Waiver of privilege over communications between solicitor and expert

In Traderight (NSW) Pty Ltd v Bank of Queensland Limited (No 14) [2013] NSWSC 211, Ball J observed that solicitors have a ‘duty’ to ensure that expert reports are in admissible form. This contrasts with the (unduly) conservative view that privilege in every piece of communication is necessarily waived by the service of the expert report.

See also New Cap Reinsurance Corporation Ltd (in liq) v Renaissance Reinsurance Ltd [2007] NSWSC 258.


Reliability of ‘scientific’ evidence

From SAI Global Litigation Newsfeed 30/05/14:

Upcoming High Court Decisions to Determine Limits on Questionable Scientific Evidence

The Australian reports that the High Court will be ruling on the use of questionable scientific evidence in courtrooms in two upcoming cases.

In Honeysett v The Queen, the Court will reportedly consider “whether ‘face mapping’ or ‘body mapping’ from CCTV footage constitutes ‘specialised knowledge’ within the meaning of the Evidence Act 1995 (NSW)”. University of NSW legal professor Gary Edmond reportedly questioned the validity of body mapping as an identification technique, particularly in relation to “low-quality CCTV images where the person’s wearing a disguise”. Professor Edmond reportedly noted that research on unfamiliar face-matching has shown that those with experience performed no better than ordinary people, and opined that the NSW courts need to include a requirement for reliability in specialised knowledge.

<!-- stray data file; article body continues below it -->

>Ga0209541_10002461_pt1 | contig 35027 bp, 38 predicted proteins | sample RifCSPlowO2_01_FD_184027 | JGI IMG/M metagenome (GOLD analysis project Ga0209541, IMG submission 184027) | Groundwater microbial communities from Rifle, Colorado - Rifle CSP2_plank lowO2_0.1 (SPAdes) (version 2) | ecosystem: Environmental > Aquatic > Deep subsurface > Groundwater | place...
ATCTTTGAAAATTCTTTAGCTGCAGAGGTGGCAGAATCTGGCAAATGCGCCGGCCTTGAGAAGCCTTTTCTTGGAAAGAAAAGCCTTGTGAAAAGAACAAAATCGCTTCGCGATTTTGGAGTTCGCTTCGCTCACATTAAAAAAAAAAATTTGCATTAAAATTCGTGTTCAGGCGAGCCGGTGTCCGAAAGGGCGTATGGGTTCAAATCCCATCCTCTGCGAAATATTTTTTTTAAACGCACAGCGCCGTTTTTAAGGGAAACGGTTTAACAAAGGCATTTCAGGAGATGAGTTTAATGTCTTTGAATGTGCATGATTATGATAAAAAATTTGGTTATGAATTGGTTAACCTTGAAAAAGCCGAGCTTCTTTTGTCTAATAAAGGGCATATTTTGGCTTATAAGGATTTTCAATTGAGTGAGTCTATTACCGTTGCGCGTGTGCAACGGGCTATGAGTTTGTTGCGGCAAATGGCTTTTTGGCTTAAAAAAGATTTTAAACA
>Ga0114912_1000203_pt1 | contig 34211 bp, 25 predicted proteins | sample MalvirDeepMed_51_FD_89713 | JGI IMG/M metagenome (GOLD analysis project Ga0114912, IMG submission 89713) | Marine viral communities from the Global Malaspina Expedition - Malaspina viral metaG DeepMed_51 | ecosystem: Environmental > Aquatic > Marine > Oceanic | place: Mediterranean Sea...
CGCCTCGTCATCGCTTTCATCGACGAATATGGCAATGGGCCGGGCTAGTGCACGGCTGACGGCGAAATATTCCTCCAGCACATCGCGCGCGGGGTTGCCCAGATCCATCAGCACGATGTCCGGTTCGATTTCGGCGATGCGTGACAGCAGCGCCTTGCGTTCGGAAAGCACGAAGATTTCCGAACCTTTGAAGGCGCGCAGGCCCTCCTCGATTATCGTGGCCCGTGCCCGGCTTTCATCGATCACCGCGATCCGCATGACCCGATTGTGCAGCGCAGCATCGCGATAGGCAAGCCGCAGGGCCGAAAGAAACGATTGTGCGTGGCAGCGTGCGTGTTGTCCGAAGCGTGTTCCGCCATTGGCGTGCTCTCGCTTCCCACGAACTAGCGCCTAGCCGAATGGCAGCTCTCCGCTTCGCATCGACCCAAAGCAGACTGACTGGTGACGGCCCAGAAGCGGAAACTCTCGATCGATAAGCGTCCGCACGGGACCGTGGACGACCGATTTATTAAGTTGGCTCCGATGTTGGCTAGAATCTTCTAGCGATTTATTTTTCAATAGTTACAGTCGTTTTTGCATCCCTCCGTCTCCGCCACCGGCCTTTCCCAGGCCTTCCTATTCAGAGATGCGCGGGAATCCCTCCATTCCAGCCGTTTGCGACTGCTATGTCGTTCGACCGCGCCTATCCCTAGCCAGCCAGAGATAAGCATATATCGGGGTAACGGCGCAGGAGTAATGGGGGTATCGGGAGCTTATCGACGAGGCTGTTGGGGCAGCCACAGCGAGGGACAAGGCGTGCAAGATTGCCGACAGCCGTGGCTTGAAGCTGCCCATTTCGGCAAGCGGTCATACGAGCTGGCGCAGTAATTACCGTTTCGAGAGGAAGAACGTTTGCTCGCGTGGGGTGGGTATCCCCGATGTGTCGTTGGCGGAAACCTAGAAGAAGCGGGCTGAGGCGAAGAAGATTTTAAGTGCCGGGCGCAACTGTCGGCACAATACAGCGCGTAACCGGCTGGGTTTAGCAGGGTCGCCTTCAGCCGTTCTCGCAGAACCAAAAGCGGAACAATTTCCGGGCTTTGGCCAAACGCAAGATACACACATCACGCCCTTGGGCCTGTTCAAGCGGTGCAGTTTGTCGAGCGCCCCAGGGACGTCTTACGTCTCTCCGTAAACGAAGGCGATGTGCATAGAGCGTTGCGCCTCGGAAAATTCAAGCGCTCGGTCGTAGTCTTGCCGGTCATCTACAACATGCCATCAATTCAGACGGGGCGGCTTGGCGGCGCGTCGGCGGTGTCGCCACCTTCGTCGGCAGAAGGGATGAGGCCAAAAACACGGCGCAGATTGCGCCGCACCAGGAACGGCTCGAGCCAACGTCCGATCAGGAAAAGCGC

In Fitzgerald v The Queen, the Court will reportedly consider the strength of DNA matches as scientific evidence. Reportedly, Charles Sturt University professor Jane Goodman-Delahunty expressed concern that jurors may be “blinded by science”, stating that juries do not tend to show the same degree of caution in relation to DNA evidence as they do in regards to other circumstantial evidence. Professor Goodman-Delahunty reportedly said that even strong scientific evidence of a DNA match is not proof that the accused was at a crime scene, while DNA consultant Brian McDonald opined that courts should not use DNA to convict someone with a total lack of corroborating evidence.

This could have significant implications for the practice of manufacturing ‘scientific’ evidence and presenting it as unchallengeable.  While the criminal cases appear to be in a slightly different context, there should be significant concerns about the increasing practice of commissioning ‘junk science’ to muddy the waters over the pleaded case and defence.